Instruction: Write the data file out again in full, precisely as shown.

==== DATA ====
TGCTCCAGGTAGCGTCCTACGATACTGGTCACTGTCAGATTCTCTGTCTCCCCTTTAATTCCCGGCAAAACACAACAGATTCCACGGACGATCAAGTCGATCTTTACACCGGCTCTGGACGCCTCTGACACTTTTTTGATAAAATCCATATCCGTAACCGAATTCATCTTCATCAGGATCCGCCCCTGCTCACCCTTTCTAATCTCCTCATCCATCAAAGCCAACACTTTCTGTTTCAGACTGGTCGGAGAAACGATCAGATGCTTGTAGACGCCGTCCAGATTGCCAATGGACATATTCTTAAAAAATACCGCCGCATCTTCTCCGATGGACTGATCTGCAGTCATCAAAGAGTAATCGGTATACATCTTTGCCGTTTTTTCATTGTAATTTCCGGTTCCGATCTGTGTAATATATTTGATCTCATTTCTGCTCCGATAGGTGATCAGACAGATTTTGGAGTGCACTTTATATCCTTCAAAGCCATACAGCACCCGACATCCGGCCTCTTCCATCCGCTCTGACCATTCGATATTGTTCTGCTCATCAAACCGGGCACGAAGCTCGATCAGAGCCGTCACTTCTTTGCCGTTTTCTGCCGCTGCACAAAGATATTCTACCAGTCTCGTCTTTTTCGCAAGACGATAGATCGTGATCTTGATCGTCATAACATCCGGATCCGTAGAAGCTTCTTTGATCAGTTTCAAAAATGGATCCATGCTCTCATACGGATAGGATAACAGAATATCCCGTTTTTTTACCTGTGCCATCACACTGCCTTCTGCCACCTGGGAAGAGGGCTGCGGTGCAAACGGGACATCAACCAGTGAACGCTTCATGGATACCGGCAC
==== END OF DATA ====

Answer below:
TGCTCCAGGTAGCGTCCTACGATACTGGTCACTGTCAGATTCTCTGTCTCCCCTTTAATTCCCGGCAAAACACAACAGATTCCACGGACGATCAAGTCGATCTTTACACCGGCTCTGGACGCCTCTGACACTTTTTTGATAAAATCCATATCCGTAACCGAATTCATCTTCATCAGGATCCGCCCCTGCTCACCCTTTCTAATCTCCTCATCCATCAAAGCCAACACTTTCTGTTTCAGACTGGTCGGAGAAACGATCAGATGCTTGTAGACGCCGTCCAGATTGCCAATGGACATATTCTTAAAAAATACCGCCGCATCTTCTCCGATGGACTGATCTGCAGTCATCAAAGAGTAATCGGTATACATCTTTGCCGTTTTTTCATTGTAATTTCCGGTTCCGATCTGTGTAATATATTTGATCTCATTTCTGCTCCGATAGGTGATCAGACAGATTTTGGAGTGCACTTTATATCCTTCAAAGCCATACAGCACCCGACATCCGGCCTCTTCCATCCGCTCTGACCATTCGATATTGTTCTGCTCATCAAACCGGGCACGAAGCTCGATCAGAGCCGTCACTTCTTTGCCGTTTTCTGCCGCTGCACAAAGATATTCTACCAGTCTCGTCTTTTTCGCAAGACGATAGATCGTGATCTTGATCGTCATAACATCCGGATCCGTAGAAGCTTCTTTGATCAGTTTCAAAAATGGATCCATGCTCTCATACGGATAGGATAACAGAATATCCCGTTTTTTTACCTGTGCCATCACACTGCCTTCTGCCACCTGGGAAGAGGGCTGCGGTGCAAACGGGACATCAACCAGTGAACGCTTCATGGATACCGGCAC